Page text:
Like most multi device users I need to transfer files between my notebook and mobile devices every now and then. As I travel a lot, I have so far abstained from installing a file synchronization client on my PC or my mobile devices as I wasn't quite sure how to ensure that the synchronization process doesn't eat into my roaming data bucket. Also, I don't want my data traversing the data center of a commercial cloud storage provider for privacy reasons. My solution was therefore to transfer files via Bluetooth between devices when they are at close range to each other. For a file or two of a few megabytes such as a camera image that approach works quite well. But for larger files such as PDF documents with a size of tens and hundreds of megabytes or larger file connections, Bluetooth is just too small. And then there are mobile devices out there that can't send files via Bluetooth at all.
For these reasons I decided at some point to give Internet based file synchronization mobile apps a closer look. Since I have an Owncloud instance running on a Raspberry Pi at home that I already use for exchanging files between PCs, privacy and confidentiality was not an issue. Also, there are Owncloud file synchronization apps available for the major mobile platforms. So I went ahead and installed the Owncloud client on two mobile operating systems to play around with it. Usage is straight forward and the apps offer full control over which files are transferred (and when) and which files are kept in sync. File transfers work just as they should and while I'm at home, my DSL router recognizes that the public destination IP address is bound to the WAN interface and reflects the packets right back into the network without a hop on the outside. That makes file transfers as fast as my home Wi-Fi allows. When not at home, transfer speed is limited to the speeds I can get over the cellular network and the 25 Mbit/s downlink and 5 Mbit/s of my VDSL connection at home. That's still good enough for most file sizes.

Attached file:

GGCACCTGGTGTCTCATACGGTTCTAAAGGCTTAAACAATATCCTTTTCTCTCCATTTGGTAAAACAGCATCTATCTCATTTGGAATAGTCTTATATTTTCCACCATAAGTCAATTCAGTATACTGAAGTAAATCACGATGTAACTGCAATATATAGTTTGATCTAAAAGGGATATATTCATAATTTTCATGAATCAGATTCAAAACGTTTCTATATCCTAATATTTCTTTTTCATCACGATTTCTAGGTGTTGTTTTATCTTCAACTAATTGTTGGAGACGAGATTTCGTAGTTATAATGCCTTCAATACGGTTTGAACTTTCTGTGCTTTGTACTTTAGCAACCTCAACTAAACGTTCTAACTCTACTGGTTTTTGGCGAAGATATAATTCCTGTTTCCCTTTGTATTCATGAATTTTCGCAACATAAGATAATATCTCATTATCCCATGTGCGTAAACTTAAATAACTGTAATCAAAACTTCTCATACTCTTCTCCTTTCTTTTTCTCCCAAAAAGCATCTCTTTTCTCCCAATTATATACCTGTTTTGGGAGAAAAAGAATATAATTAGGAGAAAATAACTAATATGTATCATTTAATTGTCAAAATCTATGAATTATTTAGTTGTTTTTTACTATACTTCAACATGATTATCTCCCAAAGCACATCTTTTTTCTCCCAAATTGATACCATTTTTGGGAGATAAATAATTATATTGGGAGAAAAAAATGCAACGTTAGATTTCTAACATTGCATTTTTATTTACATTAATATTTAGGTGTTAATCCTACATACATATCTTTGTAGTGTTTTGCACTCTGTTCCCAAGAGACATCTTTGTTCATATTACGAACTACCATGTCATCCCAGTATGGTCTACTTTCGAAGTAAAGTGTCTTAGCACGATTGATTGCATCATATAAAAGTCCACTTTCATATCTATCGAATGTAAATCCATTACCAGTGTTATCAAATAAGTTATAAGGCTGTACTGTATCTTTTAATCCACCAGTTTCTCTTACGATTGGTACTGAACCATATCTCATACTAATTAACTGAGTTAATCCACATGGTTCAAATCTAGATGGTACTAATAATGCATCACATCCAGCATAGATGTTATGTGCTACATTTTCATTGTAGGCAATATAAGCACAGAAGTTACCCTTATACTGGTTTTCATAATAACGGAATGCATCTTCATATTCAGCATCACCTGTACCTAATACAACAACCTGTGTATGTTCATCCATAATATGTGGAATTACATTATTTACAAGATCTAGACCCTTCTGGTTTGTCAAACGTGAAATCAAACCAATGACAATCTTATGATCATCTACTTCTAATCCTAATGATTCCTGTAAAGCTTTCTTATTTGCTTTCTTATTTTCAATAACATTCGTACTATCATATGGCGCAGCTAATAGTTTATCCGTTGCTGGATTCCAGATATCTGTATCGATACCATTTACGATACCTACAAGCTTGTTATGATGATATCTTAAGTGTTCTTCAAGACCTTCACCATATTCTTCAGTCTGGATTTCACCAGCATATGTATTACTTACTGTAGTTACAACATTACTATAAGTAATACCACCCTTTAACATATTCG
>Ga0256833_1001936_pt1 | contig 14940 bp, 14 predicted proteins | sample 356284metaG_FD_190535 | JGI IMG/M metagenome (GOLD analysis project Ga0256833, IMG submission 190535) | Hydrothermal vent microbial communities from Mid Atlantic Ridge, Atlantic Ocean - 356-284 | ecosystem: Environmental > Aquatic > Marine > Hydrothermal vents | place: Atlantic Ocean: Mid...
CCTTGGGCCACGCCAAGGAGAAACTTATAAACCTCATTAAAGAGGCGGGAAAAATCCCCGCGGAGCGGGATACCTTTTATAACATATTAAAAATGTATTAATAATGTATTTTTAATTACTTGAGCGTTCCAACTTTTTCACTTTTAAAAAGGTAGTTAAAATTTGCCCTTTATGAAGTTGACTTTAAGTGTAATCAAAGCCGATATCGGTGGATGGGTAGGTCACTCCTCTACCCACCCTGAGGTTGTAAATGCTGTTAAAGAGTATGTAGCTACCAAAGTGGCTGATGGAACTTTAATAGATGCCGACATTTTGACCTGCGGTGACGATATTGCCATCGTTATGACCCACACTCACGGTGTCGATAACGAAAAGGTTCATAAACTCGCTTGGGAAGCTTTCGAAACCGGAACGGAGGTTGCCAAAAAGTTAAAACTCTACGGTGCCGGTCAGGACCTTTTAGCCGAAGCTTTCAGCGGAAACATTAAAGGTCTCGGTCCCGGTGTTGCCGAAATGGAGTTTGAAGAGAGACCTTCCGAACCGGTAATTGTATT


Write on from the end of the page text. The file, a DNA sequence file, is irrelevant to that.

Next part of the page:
Great stuff and one more reason to have my private Owncloud instance at home.